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Residents Rip CPS' Rejection of Private School's Offer To Buy Vacant School

By Mauricio Peña | December 18, 2014 8:20am
 Roseland residents and community members back a private school's bid to takeover CPS school closed in 2013.
Roseland residents and community members back a private school's bid to takeover CPS school closed in 2013.
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Levois J of The Sixth Ward

CHICAGO — Chicago Public Schools officials have rejected two bids by groups seeking to buy a shuttered South Side school, a move that has angered a community group that wanted to see a private religious school move into the building.

Roseland Heights residents hoping to see Rescue Missionary Christian School, currently in Chatham, were disappointed to learn Wednesday that CPS decided to reopen the bidding for the vacant building that was once home to John G. Shedd Elementary School at 200 E. 99th St.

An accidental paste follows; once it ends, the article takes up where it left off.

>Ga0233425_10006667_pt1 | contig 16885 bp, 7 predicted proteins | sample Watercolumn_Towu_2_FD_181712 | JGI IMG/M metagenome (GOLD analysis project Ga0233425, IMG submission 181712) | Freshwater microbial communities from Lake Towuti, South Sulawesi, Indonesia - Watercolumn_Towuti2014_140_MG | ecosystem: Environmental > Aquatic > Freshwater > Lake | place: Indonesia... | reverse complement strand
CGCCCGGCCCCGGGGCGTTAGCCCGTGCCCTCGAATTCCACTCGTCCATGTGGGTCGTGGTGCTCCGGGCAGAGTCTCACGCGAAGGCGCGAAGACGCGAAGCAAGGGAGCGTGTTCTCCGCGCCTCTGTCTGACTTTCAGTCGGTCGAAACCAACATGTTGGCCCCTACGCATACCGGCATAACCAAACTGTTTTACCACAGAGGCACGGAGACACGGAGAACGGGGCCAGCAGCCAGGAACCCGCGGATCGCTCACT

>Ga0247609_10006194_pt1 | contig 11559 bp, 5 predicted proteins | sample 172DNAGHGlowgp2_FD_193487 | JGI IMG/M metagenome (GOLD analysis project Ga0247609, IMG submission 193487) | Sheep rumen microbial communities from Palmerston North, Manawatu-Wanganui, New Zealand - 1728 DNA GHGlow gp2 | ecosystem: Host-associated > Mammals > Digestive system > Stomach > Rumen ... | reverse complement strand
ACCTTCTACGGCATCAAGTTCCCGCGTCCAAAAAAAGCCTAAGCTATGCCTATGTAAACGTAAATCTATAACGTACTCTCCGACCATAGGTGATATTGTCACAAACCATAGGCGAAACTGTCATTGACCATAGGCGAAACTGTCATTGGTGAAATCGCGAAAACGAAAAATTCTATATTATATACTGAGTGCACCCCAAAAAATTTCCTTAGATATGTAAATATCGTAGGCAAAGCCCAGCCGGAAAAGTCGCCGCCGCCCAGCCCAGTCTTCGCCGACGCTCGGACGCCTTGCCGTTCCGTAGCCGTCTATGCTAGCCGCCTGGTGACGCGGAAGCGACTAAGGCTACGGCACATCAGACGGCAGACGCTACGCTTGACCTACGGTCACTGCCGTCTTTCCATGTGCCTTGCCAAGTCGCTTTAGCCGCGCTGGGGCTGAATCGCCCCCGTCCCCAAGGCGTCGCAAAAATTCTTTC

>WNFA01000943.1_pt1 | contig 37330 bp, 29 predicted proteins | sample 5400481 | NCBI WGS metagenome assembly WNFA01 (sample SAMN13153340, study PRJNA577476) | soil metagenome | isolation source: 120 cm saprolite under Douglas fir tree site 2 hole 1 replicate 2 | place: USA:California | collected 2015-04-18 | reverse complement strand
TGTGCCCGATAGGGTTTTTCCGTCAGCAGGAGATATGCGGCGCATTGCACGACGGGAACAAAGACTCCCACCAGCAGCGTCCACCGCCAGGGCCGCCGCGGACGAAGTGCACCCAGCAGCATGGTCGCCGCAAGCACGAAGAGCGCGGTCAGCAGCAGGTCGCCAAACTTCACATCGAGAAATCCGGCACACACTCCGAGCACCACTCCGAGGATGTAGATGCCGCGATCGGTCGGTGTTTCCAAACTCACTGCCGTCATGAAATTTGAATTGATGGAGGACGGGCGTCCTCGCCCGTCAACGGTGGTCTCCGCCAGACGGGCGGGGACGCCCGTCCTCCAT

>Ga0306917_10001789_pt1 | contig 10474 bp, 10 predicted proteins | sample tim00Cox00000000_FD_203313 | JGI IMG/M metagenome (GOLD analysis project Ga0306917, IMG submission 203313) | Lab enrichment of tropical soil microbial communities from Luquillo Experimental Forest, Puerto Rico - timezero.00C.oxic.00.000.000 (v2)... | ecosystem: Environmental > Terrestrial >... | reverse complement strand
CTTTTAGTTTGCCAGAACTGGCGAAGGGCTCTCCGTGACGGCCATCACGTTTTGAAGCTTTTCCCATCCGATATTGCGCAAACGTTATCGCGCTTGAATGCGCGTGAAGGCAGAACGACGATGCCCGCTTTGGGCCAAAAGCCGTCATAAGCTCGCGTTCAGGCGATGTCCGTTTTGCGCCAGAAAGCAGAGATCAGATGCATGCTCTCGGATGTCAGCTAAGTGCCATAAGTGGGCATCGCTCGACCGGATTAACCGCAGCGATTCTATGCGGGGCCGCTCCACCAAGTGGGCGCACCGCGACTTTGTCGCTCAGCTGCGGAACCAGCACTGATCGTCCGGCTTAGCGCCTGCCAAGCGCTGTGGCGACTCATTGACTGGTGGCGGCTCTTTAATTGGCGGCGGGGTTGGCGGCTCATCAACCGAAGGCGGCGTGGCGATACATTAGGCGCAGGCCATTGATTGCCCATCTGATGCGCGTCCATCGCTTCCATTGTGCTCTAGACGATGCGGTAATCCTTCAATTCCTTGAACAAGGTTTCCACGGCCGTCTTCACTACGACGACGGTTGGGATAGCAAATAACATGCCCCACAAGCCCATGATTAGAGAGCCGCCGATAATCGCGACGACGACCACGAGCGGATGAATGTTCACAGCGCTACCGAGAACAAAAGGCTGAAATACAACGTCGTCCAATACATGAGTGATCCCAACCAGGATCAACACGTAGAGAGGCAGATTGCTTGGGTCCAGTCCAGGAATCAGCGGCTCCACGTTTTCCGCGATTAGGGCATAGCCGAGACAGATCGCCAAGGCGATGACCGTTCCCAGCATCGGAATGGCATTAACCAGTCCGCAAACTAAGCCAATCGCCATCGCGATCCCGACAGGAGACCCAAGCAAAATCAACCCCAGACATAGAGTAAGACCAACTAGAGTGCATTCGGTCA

Residents are also upset the district  after first indicating that community approval was a required part of the bidding process  abruptly changed gears and told residents that their input would not be considered.

"All too often, CPS and the city make a big deal of keeping the community in mind when making decisions, and then when it counts, they ignore us," said Clevan Tucker Jr., president of the Roseland Heights Community Association, who declared: "It's time to start writing letters to the mayor."

In a statement, district officials said late Wednesday that they rejected the bids, which included one from the private school and one from an unnamed housing developer, because neither bid was high enough. The amounts of the bids were not disclosed.